The State could also totally prohibit the slaughter of cattle and calves and the use of beef in the country, stressing its financial value to the country. However, a wider range of people will refuse this approach as, on the one hand, they forbid the exercise of freedom of profession by a specific class of people, but on the other hand, other people may argue that a complete ban on cow slaughter leads to economic suicide. The best approach would therefore be to encourage the Government to implement central laws which take account of the public interest.

  1. Sambaiah Gundimeda and VS Ashwin, Cow Protection in India: From Secularizing to Legitimating Debates, South Asia Research Vol. 38 (2018)
  2. Anhad Singh, A Socio- Legal Perspective of Cow Slaughter in India, International Journal of Law and Legal Jurisprudence Studies Vol.1, 2
  3. Shraddha Chigateri, Negotiating the Sacred Cow: Cow Slaughter and the Regulation of Difference in India, Institute of Social Trust (2011), 140
  4. Article 48, The Constitution of India
  5. Ibid 3, 142
  6. Constituent Assembly Debate, Vol. VII (1999), 569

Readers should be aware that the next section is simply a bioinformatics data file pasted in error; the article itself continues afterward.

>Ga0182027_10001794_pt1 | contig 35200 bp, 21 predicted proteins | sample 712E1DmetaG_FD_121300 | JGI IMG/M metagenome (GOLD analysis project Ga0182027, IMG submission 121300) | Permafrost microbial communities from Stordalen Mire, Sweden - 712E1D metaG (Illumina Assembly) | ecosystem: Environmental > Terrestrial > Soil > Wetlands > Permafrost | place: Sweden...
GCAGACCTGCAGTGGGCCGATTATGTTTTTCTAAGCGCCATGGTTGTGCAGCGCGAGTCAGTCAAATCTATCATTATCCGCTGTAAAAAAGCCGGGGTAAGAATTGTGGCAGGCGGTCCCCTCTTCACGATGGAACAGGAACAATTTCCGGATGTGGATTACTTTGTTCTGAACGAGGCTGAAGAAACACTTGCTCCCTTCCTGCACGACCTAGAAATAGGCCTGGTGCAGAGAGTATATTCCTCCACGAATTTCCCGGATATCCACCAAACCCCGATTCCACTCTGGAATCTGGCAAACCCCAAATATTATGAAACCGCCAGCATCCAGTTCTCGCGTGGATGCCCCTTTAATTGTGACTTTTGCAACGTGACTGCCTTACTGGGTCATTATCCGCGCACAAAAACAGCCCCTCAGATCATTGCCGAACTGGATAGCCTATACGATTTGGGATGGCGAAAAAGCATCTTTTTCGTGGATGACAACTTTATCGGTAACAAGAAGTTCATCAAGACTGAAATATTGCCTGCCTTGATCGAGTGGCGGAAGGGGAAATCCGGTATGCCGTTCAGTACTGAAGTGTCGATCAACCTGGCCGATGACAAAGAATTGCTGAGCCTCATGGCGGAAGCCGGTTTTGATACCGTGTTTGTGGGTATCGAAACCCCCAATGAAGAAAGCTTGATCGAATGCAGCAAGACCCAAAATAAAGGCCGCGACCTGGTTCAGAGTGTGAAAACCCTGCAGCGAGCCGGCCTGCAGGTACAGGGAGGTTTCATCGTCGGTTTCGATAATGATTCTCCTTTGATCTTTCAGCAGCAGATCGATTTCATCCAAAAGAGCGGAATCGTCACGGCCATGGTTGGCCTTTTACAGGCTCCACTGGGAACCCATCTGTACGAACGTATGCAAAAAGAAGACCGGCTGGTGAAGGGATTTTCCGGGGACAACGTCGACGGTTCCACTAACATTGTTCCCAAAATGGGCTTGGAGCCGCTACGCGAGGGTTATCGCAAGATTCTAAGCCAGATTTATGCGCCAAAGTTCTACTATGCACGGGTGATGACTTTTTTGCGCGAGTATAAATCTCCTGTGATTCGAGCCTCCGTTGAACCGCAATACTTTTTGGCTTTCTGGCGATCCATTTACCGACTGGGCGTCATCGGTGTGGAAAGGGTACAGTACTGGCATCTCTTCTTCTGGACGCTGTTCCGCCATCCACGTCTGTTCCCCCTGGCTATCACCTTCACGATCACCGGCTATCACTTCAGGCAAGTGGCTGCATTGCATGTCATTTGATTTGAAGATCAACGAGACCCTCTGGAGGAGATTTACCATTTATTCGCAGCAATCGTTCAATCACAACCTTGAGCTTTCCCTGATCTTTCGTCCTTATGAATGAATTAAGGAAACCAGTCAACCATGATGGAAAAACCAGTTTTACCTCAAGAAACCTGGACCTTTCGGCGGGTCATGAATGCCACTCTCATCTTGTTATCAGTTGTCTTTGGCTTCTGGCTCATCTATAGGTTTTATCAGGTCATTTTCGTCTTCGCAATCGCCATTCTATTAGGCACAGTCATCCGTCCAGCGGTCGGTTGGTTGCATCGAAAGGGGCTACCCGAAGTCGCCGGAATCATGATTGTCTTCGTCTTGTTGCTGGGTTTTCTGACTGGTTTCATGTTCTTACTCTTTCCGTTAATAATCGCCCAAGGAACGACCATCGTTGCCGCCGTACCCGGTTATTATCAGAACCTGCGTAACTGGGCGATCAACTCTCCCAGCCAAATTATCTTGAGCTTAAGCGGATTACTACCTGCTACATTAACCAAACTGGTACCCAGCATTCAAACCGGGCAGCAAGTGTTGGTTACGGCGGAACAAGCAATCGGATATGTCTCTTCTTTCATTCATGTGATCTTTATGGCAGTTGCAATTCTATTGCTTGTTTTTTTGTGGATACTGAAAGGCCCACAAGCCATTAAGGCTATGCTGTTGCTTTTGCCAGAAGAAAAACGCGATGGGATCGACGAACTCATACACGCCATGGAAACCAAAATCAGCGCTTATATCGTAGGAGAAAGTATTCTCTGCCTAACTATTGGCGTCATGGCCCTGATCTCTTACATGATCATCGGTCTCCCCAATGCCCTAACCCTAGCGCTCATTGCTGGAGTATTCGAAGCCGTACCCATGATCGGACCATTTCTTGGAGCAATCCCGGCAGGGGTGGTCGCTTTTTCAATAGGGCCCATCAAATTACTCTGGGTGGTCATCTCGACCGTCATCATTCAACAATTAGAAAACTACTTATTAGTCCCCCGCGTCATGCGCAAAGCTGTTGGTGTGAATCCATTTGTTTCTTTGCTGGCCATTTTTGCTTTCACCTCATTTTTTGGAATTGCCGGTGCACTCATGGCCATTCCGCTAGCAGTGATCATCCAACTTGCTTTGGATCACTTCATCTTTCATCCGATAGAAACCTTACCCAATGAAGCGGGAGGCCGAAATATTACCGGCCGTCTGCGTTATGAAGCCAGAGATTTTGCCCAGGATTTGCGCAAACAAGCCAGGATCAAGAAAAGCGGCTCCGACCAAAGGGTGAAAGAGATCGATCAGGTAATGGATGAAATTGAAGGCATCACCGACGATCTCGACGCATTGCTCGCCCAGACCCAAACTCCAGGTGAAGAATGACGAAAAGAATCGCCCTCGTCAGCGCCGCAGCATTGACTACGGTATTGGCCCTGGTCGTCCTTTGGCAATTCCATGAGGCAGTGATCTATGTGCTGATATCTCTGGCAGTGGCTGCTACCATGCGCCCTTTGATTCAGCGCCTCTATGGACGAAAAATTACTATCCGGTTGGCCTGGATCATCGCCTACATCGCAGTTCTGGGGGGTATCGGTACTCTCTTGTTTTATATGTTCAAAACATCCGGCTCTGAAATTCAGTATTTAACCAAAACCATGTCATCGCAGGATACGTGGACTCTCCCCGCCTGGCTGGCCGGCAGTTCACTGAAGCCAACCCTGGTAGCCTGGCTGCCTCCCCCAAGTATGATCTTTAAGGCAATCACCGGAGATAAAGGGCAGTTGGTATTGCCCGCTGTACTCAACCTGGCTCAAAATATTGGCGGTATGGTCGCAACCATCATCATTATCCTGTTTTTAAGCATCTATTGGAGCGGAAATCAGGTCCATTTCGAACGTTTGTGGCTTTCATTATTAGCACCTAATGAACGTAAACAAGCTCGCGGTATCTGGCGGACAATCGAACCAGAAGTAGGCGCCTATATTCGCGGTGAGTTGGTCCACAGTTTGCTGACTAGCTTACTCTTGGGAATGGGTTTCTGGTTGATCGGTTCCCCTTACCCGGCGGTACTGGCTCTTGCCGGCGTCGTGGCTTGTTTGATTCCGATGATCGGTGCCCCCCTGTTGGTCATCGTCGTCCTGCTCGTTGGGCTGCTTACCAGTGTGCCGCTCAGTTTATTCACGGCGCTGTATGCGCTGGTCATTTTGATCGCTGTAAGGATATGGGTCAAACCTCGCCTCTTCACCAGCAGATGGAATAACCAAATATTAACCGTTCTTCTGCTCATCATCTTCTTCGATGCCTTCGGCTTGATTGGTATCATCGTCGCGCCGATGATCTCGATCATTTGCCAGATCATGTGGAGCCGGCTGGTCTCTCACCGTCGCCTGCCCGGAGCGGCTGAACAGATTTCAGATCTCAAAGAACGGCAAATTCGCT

7. Manuraj Shunmugasundaram, Banning Cow Slaughter by Stealth, The Hindu Centre for Politics and Public Policy (2017), 13
  8. Lovish Garg, Examining the Constituent Assembly Devates on Cow Protection, The Wire (2016)
  9. Ibid 1, 162
  10. Ibid 3, 144
  11. Ibid 6, 571
  12. Dhananjay Mahapatra, �Cow Slaughter and Fundamental Rights: Debate on since 1948�, The Economic Time (2017)
  13. Article 48, The Constitution of India
  14. State of Madras v. Champakam Dorairajan, AIR 1951 SC 226
  15. AIR 1958 SC 731
  16. Ibid, 12
  17. Maneka Gandhi v. UOI 1978 AIR 597
  18. Article 19 Clause 6, The Constitution of India
  19. Mohd. Faruk v. State of MP (1969) 1 SCC 853
  20. Hashmattullah v. State of MP (1996) 4 SCC 391
  21. Ibid, 853
  22. (1976) 2 SCC 310
  23. (2005) 8 SCC 534
  24. Krishna Kumar v. UOI (2005) 8 SCC 612
  25. Bal Ram Bali v. UOI (2007) 6 SCC 805
  26. Ibid 15
  27. Ibid 22
  28. Article 19 (1) (g), The Constitution of India
  29. State of Madras v. VG Row (1952) SCR 597
  30. AIR 1970 SC 1157
  31. Faizan Mustafa, Vivek Mukherjee, Holy Cow, privacy and Unholy Laws, Economic and Political Weekly Vol. LII (2017)
  32. Animal Welfare Board of India v. A. Nagaraja and Ors. (2014) 7 SCC 547